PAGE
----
Contemporary Laugavegur is the “major shopping” road of downtown Reykjavik. Traveling east along this road, travelers will find Laugardalur Park where Thvottalaugar remains today (although dry). Along with the gorgeous old infrastructure a structure and signage exist to describe the history of this site.

Thvottalaugar in its Laugardalur Park environs (photographs in October 2011)One of the first trial wells for geothermal water was sunk at Thvottalaugar between 1755, and 1756 by Eggert Olafsson and Bjarni Palsson. Between 1928 and 1930, more wells were sunk in the Thvottalaugar vicinity in pursuit of hot water for space heating. In 1930 enough geothermal water was recovered from these wells to heat Austurbackjarskili, a school in Reykjavik. The school was the first building in the city to be heated by geothermal water. Shortly after the school, the hospital, public pool and approximately 60 residential houses were connected to and utilized hot water from the geothermal pipeline originating at Thvottalaugar.

Vatnavinir Friends of Water recognize the importance of Thvottalaugar and have created a very interesting proposal for the area.

GEOTHERMAL CENTRE IN LAUGARDALUR   (source: Vatnavinir)

“The washing springs in Laugardalur lie at the centre of the history and development of the City of Reykjavík. Here, maids washed heavy loads of clothes, people and animals bathed, boys and girls learnt their first swimming strokes, experiements were made with cheesemaking and drilling for hot water for heating and electricity.

But steam no longer soars towards the skies and there is little to remind of old times other than stone walls by the dried up stream and grass covered washing tubs now long disconnected.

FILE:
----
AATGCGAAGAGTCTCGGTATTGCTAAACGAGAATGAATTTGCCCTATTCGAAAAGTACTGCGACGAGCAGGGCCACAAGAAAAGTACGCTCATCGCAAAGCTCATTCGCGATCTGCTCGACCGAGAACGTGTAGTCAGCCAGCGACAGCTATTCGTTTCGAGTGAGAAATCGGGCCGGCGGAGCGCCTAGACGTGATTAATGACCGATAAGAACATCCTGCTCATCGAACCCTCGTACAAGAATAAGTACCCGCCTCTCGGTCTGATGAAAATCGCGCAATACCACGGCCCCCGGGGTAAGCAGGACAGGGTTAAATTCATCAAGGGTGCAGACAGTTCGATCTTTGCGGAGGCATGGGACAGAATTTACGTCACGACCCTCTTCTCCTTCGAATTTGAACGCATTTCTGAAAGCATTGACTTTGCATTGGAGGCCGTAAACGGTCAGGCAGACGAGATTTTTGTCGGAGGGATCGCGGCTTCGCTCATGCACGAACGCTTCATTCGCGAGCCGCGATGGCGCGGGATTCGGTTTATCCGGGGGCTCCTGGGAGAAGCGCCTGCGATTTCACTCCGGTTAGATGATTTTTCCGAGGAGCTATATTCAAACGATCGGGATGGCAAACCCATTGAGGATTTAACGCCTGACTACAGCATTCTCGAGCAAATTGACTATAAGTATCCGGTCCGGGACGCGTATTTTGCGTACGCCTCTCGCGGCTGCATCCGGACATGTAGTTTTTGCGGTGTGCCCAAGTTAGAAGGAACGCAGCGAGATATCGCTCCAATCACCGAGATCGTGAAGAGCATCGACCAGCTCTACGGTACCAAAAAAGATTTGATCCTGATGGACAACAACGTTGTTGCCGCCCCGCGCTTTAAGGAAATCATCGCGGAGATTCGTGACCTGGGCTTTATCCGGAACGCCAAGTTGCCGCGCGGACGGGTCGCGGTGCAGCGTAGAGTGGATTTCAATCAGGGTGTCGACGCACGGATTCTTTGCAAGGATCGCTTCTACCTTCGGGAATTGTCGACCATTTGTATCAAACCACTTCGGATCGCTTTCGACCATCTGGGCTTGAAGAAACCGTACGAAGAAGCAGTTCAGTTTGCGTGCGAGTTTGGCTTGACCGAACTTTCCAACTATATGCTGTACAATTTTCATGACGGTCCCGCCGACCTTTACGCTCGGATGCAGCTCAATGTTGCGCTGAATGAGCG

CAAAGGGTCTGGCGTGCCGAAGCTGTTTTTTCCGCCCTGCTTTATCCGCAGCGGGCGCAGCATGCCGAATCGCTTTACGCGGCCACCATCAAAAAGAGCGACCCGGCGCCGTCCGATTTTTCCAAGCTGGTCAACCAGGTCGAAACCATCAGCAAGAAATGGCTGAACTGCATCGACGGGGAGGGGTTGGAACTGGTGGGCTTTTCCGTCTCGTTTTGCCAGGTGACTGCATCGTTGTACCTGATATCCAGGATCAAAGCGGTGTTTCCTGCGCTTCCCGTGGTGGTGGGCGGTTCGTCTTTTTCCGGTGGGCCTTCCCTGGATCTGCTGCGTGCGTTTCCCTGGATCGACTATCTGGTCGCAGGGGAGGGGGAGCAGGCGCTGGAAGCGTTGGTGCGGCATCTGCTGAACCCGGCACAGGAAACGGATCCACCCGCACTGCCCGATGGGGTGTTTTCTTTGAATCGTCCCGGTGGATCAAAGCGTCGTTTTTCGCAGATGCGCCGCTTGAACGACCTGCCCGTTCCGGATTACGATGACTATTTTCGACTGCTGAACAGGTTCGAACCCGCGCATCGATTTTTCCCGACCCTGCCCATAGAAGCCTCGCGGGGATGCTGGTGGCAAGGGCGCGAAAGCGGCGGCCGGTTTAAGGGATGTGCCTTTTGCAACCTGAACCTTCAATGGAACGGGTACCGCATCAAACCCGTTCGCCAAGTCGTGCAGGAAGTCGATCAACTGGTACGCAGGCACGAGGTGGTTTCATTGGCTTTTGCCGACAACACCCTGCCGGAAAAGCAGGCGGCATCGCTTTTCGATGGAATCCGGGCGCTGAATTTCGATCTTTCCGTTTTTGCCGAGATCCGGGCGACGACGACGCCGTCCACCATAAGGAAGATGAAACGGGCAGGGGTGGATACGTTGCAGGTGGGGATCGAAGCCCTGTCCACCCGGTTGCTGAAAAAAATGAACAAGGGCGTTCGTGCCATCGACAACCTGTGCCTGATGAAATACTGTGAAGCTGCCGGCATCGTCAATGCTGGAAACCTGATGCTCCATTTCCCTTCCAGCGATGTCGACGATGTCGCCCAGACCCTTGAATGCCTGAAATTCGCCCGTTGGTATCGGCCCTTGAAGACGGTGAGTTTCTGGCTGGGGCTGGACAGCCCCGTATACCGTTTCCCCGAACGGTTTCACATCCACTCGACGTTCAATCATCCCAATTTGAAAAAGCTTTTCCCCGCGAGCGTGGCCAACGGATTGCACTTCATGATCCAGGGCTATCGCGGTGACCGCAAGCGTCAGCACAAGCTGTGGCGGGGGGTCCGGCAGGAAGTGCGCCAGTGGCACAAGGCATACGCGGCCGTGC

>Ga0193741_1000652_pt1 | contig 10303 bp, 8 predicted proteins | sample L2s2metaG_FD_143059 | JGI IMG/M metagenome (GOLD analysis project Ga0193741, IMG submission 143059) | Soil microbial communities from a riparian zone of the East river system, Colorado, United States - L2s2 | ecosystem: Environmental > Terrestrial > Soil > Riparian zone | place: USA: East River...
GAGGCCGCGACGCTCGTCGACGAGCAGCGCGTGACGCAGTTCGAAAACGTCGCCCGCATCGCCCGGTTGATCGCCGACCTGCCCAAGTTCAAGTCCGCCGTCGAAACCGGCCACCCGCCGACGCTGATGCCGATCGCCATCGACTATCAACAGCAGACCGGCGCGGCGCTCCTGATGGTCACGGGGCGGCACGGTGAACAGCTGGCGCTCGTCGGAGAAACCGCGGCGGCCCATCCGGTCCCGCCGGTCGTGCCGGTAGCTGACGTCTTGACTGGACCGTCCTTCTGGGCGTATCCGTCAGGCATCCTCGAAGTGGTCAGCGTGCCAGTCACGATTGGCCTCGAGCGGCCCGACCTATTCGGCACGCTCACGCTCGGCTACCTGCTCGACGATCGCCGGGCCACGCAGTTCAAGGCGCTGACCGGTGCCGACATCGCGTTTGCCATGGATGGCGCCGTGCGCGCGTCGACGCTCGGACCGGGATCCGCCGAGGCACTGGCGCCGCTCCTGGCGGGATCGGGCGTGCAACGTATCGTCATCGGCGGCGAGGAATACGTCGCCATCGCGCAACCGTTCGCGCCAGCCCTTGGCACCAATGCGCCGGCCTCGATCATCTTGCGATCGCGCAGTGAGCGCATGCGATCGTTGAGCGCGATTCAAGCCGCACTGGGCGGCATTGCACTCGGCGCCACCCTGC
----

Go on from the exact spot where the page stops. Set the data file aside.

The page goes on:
Vatnavinir propose the creation of a Geothermal Centre to honour the important history of water use in a vibrant way, e.g. by bringing to life the spirit of the old springs – the white linen blowing in the wind, the outlines of people in the steam, the smell of hot water and coffee.

Hot water may again be supplied to the springs and the stream (Laugalækur), now contained within an underground pipe, allowed to flow again along a part of its old channel linking the Botanical Garden and the old washing springs.

   (source: Vatnavinir)

The baths themselves are an education centre around hot water in a historical and geological context and are underground. Guests relax in hot pools while they learn about utilisation and origin of the hot water and geothermal heat through multimedia. In the evenings silence reigns – all screens are turned off and the bath house only used for bathing – but there could be occasional events in the evenings – story and poetry evenings, film screenings, concerts or even naming of children.

A public laundromat is also to be found here where guests and passers-by can wash their clothes. The laundromat is a historical museum on washing utensils and appliances but open to public use. Guests could choose between washing clothes on a washboard in a tub or in a washing machine from 1950. Simple refreshments, reminescent of the food washing women and travellers ate in times past, will be on sale – hot spring coffee and baked bread, fish, potatoes and meat. Paddling pools for children are in old washing tubs. The largest pool is open to the sky but beneath the present surface and white linen blows in the wind on lines above it creating a play of light and shadow in the pool.

   (source: Vatnavinir)

It is also proposed that a small steam power station be erected, which would supply the area with electricity. Thus the project – once upon a time began but never finished – would be brought full circle to its conclusion and the area thereby also made self-sustainable in terms of electricity.” (source: Vatnavinir)

Daylighting the stream and allowing geothermal heat/energy to stimulate this area, as it did in the past, is an extremely exciting prospect. I also see another important aspect to this historical rejuvenation as linking this steamy location back to Laugavegur, the main shopping street. Not only is this path a historical reference, but it would draw people from the center of the city to this lesser known area. I believe Thvottalaugar has huge potential!